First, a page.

Part of my plan was to terrace the hill in such a way that the soil removed in the excavation would be used to fill the bags. This terracing would then create a natural amphitheater, with the Glorieta serving as a sort of stage area for performances. To accentuate this function, the Glorieta has buttress wings that open out toward the amphitheater and an opening wide enough to accommodate a small musical ensemble that would be in full view of an audience.

Another function of the Glorieta is to provide a shady place to socialize, convene classes or workshops, or simply be contemplative. For this reason I designed built-in benches both inside and outside the circular structure. The shade would come from a conical roof framed with small cottonwood trees that had died from last year’s drought, and even smaller branches that would be woven around these rafters. This roof structure would be self-supporting, with the small ends of the trees wired to a central steel hoop, and the larger ends pinned to the earthbag wall with lengths of steel rebar. Barbed wire embedded between each course of bags serves to keep the circular wall from expanding from the outward force of the rafters.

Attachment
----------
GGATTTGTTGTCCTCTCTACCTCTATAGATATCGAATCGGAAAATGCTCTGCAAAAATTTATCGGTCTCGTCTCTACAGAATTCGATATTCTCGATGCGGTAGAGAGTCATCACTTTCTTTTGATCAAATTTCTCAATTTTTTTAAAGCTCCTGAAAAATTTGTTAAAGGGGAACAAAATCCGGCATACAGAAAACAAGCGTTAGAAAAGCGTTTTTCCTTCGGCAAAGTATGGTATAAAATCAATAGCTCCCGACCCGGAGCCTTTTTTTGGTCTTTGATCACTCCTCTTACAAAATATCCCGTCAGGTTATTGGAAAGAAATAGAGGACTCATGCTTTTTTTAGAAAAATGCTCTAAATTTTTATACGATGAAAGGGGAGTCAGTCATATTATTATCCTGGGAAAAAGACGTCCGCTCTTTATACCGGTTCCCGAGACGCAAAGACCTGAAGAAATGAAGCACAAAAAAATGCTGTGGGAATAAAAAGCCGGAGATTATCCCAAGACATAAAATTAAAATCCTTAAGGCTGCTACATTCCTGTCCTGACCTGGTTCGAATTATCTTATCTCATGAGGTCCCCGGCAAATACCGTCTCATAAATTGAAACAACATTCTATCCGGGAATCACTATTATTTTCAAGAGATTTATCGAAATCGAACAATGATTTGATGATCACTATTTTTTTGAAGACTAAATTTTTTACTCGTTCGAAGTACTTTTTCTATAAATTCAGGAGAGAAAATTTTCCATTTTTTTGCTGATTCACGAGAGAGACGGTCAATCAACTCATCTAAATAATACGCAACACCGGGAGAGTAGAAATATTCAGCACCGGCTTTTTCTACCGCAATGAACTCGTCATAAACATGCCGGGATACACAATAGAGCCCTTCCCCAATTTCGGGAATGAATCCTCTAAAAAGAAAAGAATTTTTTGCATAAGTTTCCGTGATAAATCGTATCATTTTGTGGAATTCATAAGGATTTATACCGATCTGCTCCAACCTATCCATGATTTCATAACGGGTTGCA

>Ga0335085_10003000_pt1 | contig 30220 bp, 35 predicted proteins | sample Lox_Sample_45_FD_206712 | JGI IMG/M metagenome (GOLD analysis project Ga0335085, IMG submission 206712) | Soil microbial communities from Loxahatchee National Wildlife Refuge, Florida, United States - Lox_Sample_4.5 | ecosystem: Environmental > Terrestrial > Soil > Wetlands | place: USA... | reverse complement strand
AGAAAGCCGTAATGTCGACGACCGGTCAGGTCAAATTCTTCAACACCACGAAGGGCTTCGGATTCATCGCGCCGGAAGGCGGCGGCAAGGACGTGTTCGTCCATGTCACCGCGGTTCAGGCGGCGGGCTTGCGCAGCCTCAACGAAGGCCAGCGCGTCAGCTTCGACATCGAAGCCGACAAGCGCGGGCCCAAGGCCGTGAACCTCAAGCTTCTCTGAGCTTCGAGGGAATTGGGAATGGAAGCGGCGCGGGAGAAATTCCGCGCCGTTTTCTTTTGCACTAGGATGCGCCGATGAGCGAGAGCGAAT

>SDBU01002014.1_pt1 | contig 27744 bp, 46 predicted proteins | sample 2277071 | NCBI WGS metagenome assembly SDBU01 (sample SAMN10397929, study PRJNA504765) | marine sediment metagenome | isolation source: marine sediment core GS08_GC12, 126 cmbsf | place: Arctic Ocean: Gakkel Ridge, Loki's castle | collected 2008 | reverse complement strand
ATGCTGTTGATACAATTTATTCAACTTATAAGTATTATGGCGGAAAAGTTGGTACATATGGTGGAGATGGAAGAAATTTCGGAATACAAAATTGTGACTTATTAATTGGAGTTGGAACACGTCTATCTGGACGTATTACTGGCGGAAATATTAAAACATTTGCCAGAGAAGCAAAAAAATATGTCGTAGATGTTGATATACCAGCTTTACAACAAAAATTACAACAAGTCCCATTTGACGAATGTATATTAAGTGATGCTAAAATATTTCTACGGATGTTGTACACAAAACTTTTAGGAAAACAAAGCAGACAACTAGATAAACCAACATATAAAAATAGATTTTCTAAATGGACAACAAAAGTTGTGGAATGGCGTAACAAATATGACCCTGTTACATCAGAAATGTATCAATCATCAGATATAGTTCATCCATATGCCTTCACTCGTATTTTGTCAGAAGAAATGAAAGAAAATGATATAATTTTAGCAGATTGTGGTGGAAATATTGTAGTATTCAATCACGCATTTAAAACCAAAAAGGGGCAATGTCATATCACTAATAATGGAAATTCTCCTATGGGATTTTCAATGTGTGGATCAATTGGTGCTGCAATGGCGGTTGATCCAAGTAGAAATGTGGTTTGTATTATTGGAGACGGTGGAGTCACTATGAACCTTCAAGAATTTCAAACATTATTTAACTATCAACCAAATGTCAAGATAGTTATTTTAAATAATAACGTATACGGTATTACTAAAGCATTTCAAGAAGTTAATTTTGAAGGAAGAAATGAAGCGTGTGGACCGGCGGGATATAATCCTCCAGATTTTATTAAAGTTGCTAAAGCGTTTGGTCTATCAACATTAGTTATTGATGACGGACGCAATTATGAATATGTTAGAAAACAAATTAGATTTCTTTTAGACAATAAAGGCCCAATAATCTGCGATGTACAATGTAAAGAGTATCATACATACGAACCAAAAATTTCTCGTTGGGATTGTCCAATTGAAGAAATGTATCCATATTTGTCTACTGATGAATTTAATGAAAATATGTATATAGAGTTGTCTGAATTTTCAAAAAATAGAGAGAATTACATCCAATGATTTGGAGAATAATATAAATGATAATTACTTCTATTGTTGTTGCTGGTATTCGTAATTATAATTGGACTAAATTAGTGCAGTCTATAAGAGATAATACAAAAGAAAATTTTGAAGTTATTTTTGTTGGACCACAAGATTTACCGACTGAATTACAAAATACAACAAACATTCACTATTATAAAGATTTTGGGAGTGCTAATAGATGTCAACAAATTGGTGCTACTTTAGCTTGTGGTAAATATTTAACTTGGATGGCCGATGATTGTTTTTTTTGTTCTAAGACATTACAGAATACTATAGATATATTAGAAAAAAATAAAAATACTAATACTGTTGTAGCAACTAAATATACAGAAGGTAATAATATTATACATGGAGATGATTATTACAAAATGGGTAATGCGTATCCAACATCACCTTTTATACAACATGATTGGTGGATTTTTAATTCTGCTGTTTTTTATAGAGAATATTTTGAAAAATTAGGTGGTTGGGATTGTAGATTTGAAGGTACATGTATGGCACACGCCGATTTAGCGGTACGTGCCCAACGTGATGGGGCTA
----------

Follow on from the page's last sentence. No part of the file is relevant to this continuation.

At any given time there were about a dozen people working on the project, and this was only for about three hours each morning, for a total of five days. One of the bigger challenges was to coordinate this many people to work smoothly as a team. I divided up the tasks, so that some cleared weeds and brush while others dug sand and filled bags, cut wire or twine (to hold the eventual chicken wire for the stucco), or placed the bags and tamped them flat. It was a very industrious group effort, and it was amazing to see the structure actually rise out of the dust!